City Refuses to Participate in Honolulu Rail Documentary; HGEA Unit 9 Contract Negotiations Update; Cleaning Up the Capitol

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City Refuses to Participate in Honolulu Rail Documentary

The City & County of Honolulu has refused to participate in a Honolulu rail documentary that Hawaii Reporter is helping to produce for OC 16. The city administrations under Mayor Mufi Hannemann and Mayor Peter Carlisle have been criticized in the past for only speaking about the rail when they can control the message. An email from Louise Kim McCoy, press secretary for Carlisle, said: “Thank you for the invitation but please make other arrangements as the Department of Transportation Services will not be able to accommodate the request.”


HGEA Unit 9 Contract Negotiations Update

Six of the seven Hawaii Government Employee Association’s bargaining units settled their contract negotiations with the state earlier this year, accepting a 5 percent pay cut but gaining 6 more days off, which gave them a total of nearly 3 months of vacation, sick leave and personal days. The nurses, who make up unit 9, was the only unit not to settle, saying they want a better deal. In a heated exchange on Maui, Gov. Neil Abercrombie told the nurses that the state has no more money.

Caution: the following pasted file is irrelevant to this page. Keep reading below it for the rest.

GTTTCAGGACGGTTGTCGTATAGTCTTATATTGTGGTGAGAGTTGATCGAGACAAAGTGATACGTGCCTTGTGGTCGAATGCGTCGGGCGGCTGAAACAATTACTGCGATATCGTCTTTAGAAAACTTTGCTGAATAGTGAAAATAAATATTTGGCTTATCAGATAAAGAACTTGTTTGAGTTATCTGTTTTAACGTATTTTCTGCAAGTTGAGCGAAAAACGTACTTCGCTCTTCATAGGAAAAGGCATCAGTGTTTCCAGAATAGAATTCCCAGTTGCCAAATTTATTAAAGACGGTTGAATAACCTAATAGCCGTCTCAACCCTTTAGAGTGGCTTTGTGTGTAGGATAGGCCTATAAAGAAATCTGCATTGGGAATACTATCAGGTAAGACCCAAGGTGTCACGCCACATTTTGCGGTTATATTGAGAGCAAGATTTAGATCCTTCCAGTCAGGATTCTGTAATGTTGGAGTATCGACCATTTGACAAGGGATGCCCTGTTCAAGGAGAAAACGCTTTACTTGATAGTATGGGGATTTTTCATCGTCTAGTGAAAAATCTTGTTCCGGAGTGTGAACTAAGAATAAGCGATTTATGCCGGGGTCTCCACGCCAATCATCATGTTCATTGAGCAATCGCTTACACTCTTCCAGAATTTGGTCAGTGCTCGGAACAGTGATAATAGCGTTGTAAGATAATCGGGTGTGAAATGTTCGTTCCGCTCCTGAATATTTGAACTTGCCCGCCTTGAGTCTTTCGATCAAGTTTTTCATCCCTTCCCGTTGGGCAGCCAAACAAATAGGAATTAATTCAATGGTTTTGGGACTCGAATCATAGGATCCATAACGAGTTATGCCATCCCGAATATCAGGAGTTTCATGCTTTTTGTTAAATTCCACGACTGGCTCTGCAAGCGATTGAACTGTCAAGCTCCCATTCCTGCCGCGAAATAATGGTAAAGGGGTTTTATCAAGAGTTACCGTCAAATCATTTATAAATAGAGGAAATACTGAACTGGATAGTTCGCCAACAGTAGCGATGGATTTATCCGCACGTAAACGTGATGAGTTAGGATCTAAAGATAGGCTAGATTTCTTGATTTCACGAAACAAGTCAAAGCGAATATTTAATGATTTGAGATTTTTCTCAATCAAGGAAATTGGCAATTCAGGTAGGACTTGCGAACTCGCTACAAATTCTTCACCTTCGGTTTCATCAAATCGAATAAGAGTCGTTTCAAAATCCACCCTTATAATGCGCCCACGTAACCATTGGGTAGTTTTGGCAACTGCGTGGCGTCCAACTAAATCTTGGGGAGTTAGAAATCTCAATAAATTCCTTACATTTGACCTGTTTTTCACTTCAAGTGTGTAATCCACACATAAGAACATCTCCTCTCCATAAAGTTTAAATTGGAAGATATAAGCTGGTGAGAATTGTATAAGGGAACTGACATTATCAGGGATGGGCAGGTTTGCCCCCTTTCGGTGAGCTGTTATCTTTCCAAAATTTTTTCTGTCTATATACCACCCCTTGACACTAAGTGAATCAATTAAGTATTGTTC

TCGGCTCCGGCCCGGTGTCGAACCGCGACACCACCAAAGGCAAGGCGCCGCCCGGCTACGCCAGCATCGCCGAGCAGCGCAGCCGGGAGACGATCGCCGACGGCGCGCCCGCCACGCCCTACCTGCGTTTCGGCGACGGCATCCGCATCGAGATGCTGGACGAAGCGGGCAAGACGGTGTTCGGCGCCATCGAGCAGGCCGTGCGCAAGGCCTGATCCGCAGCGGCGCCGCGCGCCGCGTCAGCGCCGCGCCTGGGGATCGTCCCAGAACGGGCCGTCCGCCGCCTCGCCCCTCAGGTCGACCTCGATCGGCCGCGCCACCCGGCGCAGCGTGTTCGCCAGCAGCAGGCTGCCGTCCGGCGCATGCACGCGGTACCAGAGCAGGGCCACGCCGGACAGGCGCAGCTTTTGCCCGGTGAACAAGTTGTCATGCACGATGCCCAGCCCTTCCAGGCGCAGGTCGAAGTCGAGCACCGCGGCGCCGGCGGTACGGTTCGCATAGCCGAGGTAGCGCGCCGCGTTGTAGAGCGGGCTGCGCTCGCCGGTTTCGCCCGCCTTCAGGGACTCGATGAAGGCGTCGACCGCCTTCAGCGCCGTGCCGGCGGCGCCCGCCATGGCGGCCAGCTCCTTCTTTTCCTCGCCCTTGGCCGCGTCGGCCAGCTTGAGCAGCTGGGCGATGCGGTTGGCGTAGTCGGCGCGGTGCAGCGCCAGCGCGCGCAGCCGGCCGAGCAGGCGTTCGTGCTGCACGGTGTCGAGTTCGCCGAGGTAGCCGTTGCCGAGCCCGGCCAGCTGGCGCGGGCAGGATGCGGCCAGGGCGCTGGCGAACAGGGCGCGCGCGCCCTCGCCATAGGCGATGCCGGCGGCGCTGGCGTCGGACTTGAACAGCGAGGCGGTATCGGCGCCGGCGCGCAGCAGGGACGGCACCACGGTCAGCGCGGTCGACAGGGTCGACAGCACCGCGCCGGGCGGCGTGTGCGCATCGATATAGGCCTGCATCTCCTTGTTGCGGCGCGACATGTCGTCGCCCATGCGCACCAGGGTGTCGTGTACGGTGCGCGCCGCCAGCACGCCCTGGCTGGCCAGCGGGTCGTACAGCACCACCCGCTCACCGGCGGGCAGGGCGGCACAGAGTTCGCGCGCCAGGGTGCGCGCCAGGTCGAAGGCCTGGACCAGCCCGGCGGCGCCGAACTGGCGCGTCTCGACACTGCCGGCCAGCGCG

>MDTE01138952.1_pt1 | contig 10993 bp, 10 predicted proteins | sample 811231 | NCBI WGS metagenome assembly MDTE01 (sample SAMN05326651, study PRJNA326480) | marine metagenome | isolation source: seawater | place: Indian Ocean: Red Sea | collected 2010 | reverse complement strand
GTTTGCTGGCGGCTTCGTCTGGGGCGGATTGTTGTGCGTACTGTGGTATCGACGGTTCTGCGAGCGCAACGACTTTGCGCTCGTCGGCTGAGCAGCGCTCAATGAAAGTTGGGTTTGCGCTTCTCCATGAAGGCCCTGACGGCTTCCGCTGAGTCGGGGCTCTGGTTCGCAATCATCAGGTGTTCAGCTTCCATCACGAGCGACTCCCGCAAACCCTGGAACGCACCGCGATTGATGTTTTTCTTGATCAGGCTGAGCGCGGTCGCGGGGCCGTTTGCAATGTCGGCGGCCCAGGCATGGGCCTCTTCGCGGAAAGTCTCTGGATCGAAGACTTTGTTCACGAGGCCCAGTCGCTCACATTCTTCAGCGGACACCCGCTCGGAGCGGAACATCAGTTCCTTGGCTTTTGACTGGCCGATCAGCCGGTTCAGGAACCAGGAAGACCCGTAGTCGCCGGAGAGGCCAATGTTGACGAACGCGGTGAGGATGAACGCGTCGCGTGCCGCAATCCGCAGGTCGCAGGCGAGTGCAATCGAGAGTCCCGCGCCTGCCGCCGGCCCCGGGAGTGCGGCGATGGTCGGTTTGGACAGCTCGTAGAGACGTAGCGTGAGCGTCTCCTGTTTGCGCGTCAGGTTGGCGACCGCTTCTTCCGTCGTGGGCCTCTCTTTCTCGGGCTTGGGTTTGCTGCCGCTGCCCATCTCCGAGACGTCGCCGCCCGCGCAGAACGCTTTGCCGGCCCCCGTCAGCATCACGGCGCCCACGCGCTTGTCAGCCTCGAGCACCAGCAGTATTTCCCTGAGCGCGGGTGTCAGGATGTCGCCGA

Yesterday, the HGEA sent this update: “On June 6, the Unit 9 negotiating team met to discuss the status of contract negotiations. HGEA plans to meet with the employer next week. If the employer is not willing to negotiate, the negotiating team will meet again before the end of the month and decide how to proceed. We will continue to update you about contract negotiations via eBulletin and the HGEA website.”

Cleaning Up the Capitol

In a major effort to clean up to give a clean sweep to the Hawaii state capitol and reduce the level of BS, the Department of Accounting and General Services, responsible for the building, announced they successfully negotiated a contract to clean up the piles and piles of bird droppings all around the state capitol by installing special netting.

Further, Bruce Coppa, head of DAGS, said the state is pleased because the bid for the job came in at about half the price they’d estimated, $35,000, instead of $70,000, because of the slow economy.

One politician joked that he wished the state could find a way to clean up the “BS” that emanates, not from feathered friends, but from the politicians inside the building.